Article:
I’m almost done with the six-week course on gamification I’ve been taking as part of TIME’s look at Massive Online Open Courses (MOOCs). I’ve watched most of the video lectures by class leader Kevin Werbach of the University of Pennsylvania’s Wharton School. I’ve taken four quizzes and completed three written assignments. All that would seem to stand between me and a certificate marking my completion of the course are a few more lectures and the final exam.
Some notes on the experience as we enter the home stretch:
Professor Werbach’s lectures are pretty efficient information-delivery devices, in part because they’re not interactive—there’s no small talk or interruptions. But part of the way through the course, I realized that it was possible to make the lectures even zippier by ratcheting up the playback speed. At 1.5x speed, he’s still intelligible, and what he’s saying still seeps into my brain—he sounds less like Alvin the Chipmunk than he does like John Moschitta, the fast-talking guy from those old FedEx commercials. It’s a guilt-free way to get through class a bit quicker. (At 2x speed, though, he really does sound like he’s about to blow a gasket.)
The multiple-choice quizzes feel pretty much like computerized versions of the ones I took with paper and pencil back in the 1980s. (I don’t like them any better this time around, although I’ve managed to improve my score a bit with each one.) But the written assignments are fundamentally different, because they’re graded not by the instructor or a teaching assistant, but by other students, anonymously. The scoring system is very simple—a couple of numbers which seem to be designed mainly to identify whether the work in question meets a basic level of adequacy—and I’m not sure whether the faceless classmates who judged my work know any more about gamification than I do. (They also seem to err on the side of excessive kindness. One said that I had failed to follow the assignment’s instructions, but that I deserved a perfect score anyhow.) I do understand why this peer-review system is in place, though: with more than 80,000 people taking the class, it’s the only way to ensure that every assignment gets judged by a human being.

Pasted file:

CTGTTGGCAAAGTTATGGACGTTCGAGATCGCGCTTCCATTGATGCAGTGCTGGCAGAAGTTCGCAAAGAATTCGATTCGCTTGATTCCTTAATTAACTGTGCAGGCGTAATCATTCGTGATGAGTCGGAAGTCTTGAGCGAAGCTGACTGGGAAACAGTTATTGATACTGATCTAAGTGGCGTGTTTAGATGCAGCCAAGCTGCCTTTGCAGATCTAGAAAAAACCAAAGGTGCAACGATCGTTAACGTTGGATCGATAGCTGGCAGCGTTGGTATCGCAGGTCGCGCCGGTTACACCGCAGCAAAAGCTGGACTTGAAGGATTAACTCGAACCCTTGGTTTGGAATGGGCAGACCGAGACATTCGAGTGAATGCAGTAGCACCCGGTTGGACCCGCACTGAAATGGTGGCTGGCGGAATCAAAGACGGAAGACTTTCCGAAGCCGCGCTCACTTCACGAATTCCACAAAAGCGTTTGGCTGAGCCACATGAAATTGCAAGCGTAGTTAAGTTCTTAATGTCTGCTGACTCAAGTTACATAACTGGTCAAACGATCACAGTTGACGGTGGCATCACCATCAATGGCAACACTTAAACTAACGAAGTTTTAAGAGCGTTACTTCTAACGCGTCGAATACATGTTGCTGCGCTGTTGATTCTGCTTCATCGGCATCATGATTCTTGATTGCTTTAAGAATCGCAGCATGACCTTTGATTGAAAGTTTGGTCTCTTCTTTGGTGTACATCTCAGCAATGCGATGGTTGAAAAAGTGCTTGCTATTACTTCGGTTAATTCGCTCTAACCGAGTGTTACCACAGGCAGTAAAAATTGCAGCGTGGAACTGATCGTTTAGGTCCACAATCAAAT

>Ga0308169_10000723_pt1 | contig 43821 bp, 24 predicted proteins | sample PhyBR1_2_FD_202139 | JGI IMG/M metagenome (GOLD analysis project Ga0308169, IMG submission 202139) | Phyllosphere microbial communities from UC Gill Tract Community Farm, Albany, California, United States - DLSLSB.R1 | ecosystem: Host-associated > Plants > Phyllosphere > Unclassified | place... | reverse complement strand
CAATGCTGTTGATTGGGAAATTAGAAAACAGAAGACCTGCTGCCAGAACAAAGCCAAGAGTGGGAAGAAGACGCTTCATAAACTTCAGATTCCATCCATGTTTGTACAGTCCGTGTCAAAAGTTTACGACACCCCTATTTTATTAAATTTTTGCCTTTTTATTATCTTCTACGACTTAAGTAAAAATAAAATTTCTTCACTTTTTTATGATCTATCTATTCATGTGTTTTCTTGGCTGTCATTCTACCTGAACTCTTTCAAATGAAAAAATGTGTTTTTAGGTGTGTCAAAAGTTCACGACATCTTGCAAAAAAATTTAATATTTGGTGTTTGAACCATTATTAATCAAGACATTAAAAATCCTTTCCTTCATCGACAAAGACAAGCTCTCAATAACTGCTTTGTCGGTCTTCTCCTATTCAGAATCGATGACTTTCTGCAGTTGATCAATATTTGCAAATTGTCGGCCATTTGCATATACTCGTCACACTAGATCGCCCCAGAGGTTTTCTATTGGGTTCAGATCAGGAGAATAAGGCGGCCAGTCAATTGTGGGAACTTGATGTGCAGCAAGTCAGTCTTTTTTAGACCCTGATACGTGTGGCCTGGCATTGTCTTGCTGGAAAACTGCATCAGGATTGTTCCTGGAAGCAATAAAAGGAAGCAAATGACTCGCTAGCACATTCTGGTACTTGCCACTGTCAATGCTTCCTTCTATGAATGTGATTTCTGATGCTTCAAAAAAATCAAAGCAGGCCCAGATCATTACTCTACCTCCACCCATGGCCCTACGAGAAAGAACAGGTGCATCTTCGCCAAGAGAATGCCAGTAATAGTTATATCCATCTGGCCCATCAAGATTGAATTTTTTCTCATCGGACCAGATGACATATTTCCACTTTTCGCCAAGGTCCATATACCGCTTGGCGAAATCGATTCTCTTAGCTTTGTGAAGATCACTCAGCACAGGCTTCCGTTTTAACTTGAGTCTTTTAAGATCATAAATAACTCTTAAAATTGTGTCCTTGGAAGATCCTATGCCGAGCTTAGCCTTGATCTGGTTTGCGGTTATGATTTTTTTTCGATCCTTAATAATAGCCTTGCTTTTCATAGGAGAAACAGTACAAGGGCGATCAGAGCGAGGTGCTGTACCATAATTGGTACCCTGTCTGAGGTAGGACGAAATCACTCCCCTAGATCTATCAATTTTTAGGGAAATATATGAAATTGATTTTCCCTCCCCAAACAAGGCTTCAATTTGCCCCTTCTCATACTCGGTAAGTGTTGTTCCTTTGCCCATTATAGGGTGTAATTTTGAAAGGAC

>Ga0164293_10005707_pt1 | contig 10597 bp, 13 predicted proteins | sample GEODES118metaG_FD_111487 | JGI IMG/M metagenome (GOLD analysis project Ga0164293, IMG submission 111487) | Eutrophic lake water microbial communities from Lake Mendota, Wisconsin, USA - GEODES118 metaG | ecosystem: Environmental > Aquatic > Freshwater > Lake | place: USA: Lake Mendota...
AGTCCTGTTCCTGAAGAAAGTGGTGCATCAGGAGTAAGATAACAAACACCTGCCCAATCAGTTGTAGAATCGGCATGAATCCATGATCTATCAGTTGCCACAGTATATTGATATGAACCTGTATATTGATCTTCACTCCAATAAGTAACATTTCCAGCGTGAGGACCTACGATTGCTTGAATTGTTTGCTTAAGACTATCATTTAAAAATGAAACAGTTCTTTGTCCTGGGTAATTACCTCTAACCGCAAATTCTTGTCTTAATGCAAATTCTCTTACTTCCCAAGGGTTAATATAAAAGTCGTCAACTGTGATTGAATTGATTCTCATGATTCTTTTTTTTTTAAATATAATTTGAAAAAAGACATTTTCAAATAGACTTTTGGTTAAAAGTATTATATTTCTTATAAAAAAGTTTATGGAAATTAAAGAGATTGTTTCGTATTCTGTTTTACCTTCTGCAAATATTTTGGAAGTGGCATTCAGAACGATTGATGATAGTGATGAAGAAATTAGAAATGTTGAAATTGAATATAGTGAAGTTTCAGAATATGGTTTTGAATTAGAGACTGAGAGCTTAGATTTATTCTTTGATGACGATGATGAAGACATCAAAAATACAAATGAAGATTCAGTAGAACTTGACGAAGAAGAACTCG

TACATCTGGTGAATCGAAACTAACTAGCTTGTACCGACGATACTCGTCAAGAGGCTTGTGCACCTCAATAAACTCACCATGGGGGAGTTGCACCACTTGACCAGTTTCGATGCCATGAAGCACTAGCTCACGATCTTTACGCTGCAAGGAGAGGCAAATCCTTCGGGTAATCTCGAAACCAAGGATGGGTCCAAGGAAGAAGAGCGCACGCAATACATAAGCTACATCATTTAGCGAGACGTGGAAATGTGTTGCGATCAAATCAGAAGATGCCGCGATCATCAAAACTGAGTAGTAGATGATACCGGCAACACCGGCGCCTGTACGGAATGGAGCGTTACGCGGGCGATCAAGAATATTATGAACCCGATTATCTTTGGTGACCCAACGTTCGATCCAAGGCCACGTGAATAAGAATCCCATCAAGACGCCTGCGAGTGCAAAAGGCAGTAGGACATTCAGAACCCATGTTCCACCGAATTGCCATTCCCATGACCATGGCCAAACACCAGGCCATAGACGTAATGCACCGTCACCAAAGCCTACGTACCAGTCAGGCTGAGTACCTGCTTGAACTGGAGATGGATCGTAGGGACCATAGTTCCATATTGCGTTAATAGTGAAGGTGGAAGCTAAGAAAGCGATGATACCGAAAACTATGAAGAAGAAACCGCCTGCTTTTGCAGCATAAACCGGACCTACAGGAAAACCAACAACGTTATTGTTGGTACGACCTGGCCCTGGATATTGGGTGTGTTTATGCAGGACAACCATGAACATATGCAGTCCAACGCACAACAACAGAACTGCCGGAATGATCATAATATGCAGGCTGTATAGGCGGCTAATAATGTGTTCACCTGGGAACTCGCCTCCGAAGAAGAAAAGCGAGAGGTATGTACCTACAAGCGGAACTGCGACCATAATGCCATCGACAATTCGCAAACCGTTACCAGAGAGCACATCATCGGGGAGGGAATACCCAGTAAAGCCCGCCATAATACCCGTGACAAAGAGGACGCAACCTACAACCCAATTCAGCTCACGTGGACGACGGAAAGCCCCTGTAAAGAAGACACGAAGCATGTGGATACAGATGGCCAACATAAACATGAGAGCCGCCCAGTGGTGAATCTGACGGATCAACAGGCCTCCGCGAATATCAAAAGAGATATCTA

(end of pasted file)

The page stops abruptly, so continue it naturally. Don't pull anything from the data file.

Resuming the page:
Minor technical problems have continued to occasionally bedevil the course. At one point, a bug apparently prevented some students from seeing their assignments; on another day, Coursera suffered an outage that was lengthy enough that homework deadlines were extended by nine hours. I’m not squawking: the class is pretty remarkable, especially considering that it’s free. But the Coursera platform, which has only been around since April, still feels like a beta.
The course has many of the trappings of traditional higher education, but it’s fundamentally different from college in its for-real form. Tens of thousands of people are taking it independently, and largely in solitude. The tangible downsides of failure are insignificant: if you drop out or flub all the homework, you won’t waste any money, hinder your ability to take additional courses or face public humiliation. Even Professor Werbach probably won’t notice. The only real reason to stick with the classes and assignments is if you find his teaching to be interesting and useful—which I do.